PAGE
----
Philly War Zone: Growing Up in a Racial Battleground Paperback – Illustrated, January 19, 2012
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- Item Weight : 9.3 ounces
- Paperback : 172 pages
- ISBN-13 : 978-1465350787
- Product Dimensions : 6 x 0.39 x 9 inches
- ISBN-10 : 1465350780
- Publisher : Xlibris, Corp.; Illustrated Edition (January 19, 2012)
- Language: : English
- Best Sellers Rank: #1,486,739 in Books (See Top 100 in Books)
- Customer Reviews:
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As a young kid I remember playing at Myers Playground with many of my friends. During this time the neighborhood was just about all white. I remember hearing my parents talk about the Realtors block breaking.
From 1969-1970 the neighborhood got so bad me and my brother would have to cut thru the allys as we were being chased by groups of blacks. The breaking point was when my father and mother took us out to dinner on a Sunday and hanging out on our front steps was a group of about 10 blacks in their late teens (maybe early 20's). My father went up the steps first but the blacks wouldn't move so my father said to make room so we could all go up the steps to get to our front door. I remember one punk was the leader and he got up and told my father he had to say please or he wouldn't move. My father was a former boxer and was 40 years old at the time so he could still handle himself BUT my mother interceded and said please let us get by. That was the day my father swallowed his pride for the safety of his family.
Later that evening I remember my mother and father talking and my father saying that was it we were moving. Soon after we put our house up for sale. Eventually my father bought another house by Finnegan Playground and continued to pay the mortgage on the first house as well as the new house.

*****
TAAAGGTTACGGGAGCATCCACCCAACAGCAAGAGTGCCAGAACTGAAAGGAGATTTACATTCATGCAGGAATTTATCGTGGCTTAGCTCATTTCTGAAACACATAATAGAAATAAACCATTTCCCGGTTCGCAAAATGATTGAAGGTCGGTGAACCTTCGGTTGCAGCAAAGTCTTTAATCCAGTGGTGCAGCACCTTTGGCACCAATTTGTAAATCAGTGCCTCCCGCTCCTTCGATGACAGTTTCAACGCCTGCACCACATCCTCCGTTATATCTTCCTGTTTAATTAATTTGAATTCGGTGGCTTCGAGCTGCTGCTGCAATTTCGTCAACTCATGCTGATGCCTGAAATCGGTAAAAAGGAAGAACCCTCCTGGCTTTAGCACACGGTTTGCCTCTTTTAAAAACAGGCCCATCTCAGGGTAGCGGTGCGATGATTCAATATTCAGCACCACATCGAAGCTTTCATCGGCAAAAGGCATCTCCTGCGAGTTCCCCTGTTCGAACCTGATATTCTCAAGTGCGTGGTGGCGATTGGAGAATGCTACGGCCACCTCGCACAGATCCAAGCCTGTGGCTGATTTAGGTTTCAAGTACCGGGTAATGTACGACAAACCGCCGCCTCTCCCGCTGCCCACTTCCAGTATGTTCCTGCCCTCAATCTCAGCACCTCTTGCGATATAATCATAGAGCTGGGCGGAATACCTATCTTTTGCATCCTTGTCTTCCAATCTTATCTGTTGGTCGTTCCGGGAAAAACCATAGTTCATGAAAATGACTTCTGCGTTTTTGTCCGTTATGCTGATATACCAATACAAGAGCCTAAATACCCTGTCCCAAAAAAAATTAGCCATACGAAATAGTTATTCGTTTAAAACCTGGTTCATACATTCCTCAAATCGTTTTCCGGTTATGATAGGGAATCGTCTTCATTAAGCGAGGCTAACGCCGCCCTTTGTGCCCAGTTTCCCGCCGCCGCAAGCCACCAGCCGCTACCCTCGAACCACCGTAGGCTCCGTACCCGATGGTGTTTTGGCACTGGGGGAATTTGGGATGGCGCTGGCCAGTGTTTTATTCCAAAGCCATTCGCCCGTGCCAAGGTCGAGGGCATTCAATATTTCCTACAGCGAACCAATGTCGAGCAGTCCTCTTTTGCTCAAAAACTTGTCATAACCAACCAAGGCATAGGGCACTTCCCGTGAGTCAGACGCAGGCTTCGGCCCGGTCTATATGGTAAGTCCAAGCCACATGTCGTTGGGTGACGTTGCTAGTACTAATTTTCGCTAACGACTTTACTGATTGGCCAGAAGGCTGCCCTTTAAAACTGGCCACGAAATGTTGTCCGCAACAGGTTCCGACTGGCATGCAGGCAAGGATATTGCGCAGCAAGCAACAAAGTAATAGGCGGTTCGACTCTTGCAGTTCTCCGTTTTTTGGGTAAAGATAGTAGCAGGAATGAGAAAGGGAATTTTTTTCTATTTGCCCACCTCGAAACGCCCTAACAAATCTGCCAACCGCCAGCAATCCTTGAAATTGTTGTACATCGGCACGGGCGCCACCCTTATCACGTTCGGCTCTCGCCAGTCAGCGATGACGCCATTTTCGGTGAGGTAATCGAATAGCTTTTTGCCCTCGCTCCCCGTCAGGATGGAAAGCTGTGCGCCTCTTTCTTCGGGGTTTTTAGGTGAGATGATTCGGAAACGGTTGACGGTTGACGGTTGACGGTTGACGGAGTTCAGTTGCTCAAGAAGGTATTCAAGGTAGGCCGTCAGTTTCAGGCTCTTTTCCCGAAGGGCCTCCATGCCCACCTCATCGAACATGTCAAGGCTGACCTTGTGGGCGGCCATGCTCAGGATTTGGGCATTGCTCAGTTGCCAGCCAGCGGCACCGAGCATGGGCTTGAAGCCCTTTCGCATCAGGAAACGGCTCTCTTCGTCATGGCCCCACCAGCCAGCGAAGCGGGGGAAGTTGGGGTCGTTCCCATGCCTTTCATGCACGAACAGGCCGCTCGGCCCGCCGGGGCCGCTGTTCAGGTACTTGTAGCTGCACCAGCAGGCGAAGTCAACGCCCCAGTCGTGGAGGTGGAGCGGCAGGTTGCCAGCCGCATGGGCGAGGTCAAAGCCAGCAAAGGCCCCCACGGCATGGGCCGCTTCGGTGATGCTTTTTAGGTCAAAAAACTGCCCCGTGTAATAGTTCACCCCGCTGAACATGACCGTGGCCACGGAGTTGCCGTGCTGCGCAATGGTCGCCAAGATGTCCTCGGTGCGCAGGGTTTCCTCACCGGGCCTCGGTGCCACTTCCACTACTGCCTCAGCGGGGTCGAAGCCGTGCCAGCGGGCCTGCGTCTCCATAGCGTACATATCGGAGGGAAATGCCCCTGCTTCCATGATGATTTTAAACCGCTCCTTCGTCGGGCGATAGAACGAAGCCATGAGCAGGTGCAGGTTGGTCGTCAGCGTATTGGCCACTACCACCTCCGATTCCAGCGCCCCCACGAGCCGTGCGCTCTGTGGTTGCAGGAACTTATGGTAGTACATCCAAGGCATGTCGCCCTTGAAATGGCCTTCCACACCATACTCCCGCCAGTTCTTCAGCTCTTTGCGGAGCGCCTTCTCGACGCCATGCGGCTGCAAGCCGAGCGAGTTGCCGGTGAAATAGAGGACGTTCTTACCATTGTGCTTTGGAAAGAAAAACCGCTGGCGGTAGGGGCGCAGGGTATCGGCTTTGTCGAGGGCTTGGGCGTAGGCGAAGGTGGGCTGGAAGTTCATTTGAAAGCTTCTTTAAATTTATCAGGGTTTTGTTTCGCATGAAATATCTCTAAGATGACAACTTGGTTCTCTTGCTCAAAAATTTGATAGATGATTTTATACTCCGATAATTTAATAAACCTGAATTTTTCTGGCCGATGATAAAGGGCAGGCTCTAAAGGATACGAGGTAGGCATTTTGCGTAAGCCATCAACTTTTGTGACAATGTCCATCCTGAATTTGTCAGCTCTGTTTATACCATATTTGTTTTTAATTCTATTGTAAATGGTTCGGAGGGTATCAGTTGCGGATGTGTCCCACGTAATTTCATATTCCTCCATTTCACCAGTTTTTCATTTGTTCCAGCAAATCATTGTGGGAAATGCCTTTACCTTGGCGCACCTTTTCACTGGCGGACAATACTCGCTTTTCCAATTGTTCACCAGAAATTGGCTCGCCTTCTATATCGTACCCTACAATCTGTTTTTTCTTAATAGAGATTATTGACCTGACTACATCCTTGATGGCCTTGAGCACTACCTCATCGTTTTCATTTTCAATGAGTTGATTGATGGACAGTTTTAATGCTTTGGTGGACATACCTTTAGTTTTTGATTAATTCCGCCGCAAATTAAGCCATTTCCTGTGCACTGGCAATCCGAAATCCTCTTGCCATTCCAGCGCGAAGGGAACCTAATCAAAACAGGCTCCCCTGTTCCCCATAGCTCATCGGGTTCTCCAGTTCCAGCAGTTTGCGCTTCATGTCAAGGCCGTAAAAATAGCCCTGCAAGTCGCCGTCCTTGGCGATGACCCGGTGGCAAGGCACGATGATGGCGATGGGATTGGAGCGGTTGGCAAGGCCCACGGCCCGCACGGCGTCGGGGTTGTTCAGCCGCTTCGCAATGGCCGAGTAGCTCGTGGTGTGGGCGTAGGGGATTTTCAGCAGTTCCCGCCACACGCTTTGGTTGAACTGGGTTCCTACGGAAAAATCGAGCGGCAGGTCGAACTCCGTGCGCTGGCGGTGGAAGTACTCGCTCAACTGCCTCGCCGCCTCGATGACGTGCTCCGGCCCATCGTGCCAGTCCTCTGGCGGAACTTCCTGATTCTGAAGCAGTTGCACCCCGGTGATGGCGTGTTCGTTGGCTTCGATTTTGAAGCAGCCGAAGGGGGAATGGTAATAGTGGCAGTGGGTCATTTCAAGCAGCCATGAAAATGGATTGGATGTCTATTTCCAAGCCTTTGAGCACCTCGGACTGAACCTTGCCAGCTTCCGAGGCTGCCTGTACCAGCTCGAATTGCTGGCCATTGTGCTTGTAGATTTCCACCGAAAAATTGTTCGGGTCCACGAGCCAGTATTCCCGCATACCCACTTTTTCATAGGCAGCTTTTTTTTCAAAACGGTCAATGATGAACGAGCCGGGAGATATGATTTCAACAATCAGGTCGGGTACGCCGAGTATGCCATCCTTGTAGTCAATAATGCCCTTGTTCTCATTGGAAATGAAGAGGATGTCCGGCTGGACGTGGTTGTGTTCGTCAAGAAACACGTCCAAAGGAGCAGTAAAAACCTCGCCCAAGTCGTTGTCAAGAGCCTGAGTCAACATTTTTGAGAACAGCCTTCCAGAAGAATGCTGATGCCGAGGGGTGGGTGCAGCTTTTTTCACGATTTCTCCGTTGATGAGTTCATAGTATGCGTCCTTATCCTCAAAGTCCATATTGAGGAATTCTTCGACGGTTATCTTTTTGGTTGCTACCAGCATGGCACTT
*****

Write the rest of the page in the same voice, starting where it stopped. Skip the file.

The last story I will mention is when I was 9 or 10. Our next door neighbors were black and my parents and them were great friends. Me and the one son Eddie were best of friends for the couple years we lived next door to each other. That all changed one day when me and my brother were playing at Cobbs Creek and Eddie was with a group of his friends who were all black. I remember like it was yesterday that I said hi to him and his friends told him to fight me. I'm sure it was peer pressure but he came at me and we fought. I remember the other kids pushing my brother and them calling me a hunkie. That is a day etched in my mind FOREVER.
In trying to sell our house the neighborhood was so bad my dad kept dropping the price on the house until he could no longer afford to pay 2 mortgages. It was then he sold our house for $1 just to transfer the mortgage over to the new owners name who took over the remaining mortgage. My father lost 10 years of equity on that house.
These are but a few stories of how a tight knit working class neighborhood was transformed into a Racial War Zone with whites having to band together just to go school or the corner store or to play at the playground or shop on Woodland Ave.
These are just a few of my memories that at that time shaped my life whether right, wrong or indifferent. I'm sure many of the blacks growing up looked at it in the opposite light - that's human nature.
A day doesn't go by that I don't think about both of the neighborhoods I grew up in SWP!
Philly War Zone is filled with memorable anecdotes that made me smile and laugh out loud. Who doesn't remember playing wall ball, Woodland avenue shopping, how good a water ice tasted in the summer? There are details that only those of us who grew up there would appreciate, but when Purcell gets to the violence, it strikes a more universal chord. Many kids in the city knew to avoid SWP.
I also liked how Purcell tried to answer some of the nagging questions about the violence: Why did it happen? Who was to blame? What were the economic patterns that led to racism? When did the shift from bucolic childhood to deadly adolescence occur? No easy answers, but at least someone has asked the questions.
Great book, highly recommended.
Thanks for writing this and for sharing your life with us.